Excitement for the 2012 elections is far from 2008 levels on college campuses across the country, according to a report by the Associated Press.
At Elmhurst college, students are having trouble gaining enough interest in politics to even start a Young Democrats society and you would be hard pressed to find a poster or signs for either President Barack Obama or his opponent Mitt Romney.
“Lots of people thought President Obama could go in and break gridlock and that didn’t happen,” senior Miami University student Ethan Weber told the Associated Press. “That’s the scariest thing to a lot of young people – that nothing is going to happen.”
This, along with multiple studies that show lack in young voter enthusiasm, could mean a significant change for the 2012 elections, especially for the Obama campaign.
A poll released in June from Pew Research Center found that young voters were much less engaged in this election than they had been last year with only 60 percent reporting that they were interested in the election.
A June interview with University of North Carolina at Chapel Hill students conducted by the Huffington Post saw that 2008 Obama voters had switched their affiliation to Ron Paul, saying that Obama had not changed the system like they were expecting.
As young people find themselves faced with the same worries about their future jobs, student debt and the status quo on foreign policy, they are concluding that nothing has changed in Washington and that the hope and change that they voted for has not been realized.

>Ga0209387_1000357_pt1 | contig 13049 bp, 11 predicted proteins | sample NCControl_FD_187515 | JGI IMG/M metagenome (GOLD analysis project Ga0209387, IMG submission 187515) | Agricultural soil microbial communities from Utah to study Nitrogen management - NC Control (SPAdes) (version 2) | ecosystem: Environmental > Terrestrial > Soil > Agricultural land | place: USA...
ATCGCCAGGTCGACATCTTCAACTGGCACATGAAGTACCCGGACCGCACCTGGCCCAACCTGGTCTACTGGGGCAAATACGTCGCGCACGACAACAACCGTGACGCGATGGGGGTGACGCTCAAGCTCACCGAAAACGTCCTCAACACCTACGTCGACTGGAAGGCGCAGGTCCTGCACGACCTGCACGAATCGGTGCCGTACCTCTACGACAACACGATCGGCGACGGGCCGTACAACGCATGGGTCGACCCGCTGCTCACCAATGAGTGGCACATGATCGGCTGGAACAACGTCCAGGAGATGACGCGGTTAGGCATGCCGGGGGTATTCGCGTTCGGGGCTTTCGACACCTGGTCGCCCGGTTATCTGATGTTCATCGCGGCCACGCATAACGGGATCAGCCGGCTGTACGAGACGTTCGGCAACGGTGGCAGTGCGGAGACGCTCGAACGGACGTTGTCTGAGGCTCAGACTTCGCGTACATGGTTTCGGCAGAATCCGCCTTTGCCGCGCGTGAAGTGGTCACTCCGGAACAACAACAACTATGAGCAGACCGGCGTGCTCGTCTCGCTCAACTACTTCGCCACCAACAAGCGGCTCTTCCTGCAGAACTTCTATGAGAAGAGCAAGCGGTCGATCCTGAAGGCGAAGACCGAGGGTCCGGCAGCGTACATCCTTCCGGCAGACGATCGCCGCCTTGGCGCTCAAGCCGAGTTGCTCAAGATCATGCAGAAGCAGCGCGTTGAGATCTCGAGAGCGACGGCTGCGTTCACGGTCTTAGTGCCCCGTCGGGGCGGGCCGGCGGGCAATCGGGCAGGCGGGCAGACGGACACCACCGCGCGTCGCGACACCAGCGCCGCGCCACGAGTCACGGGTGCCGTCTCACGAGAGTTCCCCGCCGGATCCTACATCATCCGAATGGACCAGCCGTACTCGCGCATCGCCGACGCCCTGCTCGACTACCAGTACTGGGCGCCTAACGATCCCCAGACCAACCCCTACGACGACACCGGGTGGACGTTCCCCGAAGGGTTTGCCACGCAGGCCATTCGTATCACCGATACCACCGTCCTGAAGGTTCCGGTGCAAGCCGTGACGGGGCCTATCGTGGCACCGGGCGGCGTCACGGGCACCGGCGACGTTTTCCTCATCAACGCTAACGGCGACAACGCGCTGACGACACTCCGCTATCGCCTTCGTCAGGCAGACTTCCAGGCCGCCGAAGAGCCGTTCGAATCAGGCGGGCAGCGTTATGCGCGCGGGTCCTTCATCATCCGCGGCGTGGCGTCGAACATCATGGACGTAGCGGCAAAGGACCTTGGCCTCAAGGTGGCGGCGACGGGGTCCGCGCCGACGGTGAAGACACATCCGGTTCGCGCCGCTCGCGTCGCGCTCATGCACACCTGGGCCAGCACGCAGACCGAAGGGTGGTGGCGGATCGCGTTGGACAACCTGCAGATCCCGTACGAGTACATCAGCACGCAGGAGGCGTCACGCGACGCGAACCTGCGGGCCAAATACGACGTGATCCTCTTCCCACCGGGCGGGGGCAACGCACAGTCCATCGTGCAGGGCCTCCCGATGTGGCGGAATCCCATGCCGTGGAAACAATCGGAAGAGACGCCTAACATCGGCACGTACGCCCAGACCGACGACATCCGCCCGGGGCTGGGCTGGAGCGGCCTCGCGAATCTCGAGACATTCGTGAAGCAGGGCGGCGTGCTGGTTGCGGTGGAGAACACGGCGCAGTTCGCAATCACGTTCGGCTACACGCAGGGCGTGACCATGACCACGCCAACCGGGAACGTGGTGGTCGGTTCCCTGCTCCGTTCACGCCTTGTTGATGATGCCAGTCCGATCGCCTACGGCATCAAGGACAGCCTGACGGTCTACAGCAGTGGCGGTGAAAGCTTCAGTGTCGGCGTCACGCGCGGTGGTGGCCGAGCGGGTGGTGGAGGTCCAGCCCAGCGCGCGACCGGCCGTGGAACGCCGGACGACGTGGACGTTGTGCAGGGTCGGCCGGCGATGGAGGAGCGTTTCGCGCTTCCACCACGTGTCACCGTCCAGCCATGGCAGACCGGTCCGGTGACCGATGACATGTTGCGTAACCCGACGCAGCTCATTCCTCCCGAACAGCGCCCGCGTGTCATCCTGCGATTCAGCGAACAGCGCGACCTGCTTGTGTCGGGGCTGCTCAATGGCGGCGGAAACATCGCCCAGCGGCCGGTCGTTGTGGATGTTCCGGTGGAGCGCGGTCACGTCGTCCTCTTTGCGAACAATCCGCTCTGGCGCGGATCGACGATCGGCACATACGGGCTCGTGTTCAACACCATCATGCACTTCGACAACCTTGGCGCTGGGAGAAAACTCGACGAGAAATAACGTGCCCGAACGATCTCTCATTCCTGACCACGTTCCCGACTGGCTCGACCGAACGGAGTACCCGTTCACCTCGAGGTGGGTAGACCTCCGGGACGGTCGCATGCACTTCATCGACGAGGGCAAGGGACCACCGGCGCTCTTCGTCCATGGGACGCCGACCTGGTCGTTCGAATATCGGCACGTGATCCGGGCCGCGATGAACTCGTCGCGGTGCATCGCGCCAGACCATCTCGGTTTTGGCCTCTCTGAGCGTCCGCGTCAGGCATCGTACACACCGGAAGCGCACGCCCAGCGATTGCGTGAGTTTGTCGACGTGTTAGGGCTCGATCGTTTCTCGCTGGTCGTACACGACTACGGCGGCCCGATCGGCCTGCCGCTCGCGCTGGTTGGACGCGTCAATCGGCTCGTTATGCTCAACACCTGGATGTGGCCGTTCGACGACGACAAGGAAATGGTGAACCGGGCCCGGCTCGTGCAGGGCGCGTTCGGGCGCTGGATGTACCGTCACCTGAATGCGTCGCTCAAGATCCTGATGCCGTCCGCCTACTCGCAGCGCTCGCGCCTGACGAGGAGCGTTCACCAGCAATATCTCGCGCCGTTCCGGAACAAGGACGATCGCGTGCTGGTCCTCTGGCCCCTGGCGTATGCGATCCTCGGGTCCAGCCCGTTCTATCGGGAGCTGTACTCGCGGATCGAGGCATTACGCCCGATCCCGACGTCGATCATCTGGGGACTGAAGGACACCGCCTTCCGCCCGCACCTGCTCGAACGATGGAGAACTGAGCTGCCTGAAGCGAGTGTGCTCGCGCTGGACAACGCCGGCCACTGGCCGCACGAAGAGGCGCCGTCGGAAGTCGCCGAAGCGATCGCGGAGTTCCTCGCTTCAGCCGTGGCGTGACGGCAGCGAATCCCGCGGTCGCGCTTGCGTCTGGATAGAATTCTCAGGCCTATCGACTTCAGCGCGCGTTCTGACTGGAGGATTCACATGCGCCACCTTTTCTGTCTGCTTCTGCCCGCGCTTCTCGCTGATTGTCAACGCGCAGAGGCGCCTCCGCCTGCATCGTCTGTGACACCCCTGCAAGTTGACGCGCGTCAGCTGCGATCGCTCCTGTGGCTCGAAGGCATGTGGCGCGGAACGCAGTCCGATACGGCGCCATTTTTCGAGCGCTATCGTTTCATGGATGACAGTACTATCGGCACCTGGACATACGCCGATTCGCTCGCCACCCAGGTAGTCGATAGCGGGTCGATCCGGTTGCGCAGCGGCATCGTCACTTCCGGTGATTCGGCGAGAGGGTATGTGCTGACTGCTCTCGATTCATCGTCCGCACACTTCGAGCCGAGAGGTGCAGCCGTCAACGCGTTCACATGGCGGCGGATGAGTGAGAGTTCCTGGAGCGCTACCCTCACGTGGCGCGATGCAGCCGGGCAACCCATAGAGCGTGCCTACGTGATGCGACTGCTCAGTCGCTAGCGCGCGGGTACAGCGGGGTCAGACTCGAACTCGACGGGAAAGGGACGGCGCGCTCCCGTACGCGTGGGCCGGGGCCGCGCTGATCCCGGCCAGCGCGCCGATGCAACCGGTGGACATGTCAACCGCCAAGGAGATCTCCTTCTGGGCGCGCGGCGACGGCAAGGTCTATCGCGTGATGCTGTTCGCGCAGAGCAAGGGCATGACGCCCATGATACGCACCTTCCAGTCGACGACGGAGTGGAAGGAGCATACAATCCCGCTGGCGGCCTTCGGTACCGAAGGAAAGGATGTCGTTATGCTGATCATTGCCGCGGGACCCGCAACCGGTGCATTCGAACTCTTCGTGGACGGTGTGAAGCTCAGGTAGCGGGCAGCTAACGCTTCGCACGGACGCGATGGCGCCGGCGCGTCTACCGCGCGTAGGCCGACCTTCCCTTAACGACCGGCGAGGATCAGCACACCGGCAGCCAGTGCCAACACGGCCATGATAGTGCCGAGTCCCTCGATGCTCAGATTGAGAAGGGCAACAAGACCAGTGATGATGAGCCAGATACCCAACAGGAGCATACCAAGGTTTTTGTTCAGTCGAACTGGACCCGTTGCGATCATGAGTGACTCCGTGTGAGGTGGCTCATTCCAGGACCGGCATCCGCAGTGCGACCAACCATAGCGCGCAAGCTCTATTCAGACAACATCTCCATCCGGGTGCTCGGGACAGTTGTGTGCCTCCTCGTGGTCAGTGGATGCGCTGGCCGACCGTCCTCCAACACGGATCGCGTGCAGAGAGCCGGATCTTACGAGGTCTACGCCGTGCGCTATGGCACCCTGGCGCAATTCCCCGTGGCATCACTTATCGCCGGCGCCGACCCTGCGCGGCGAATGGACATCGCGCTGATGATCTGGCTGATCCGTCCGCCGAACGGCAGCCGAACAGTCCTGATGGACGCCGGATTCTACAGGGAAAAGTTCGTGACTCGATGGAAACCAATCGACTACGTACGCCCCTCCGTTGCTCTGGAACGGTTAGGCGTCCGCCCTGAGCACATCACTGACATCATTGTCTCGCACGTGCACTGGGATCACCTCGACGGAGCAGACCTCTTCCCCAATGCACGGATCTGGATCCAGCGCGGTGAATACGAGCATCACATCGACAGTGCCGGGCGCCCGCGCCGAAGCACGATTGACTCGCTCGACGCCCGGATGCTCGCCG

Even Obama’s endorsement of same-sex marriage has not contributed to an increase in young Obama supporters. “”Too little, too late,” Meghan Gilliland told the Huffington Post.
This should be worrying for Obama since he owes a great deal of his 2008 success not only to the youth vote but also to their volunteer get-out-the-vote efforts and their effectiveness as a loud and enthusiastic fan base.
Young voter turnout, ages 18-29, increased substantially for the 2008 elections and the gap between young Republicans and young Democrats exploded. In 2004, party affiliation was virtually even for young voters but increased in 2008 to a 19 point gap between registered Democrats and registered Republicans, with most young voters identifying themselves as Democrat.
The 2008 elections also experienced a, “disparity between young voters and other age groups and arger than in any presidential election since exit polling began in 1972,” according Pew Research Center data.
Only time will tell exactly how much this news will affect Obama’s re-election efforts, but one thing that can be said for sure is the Obama campaign cannot rely on the support they had in 2008. Students are not rallying their campuses to support the incumbent President, they are not putting the bumper stickers on their cars and they are certainly not volunteering their Saturdays to knock on doors and make phone calls.
While Romney isn’t exactly drowning in support for young people either, Obama’s fall from stardom in the eyes of young people means a whole different ball game for 2012.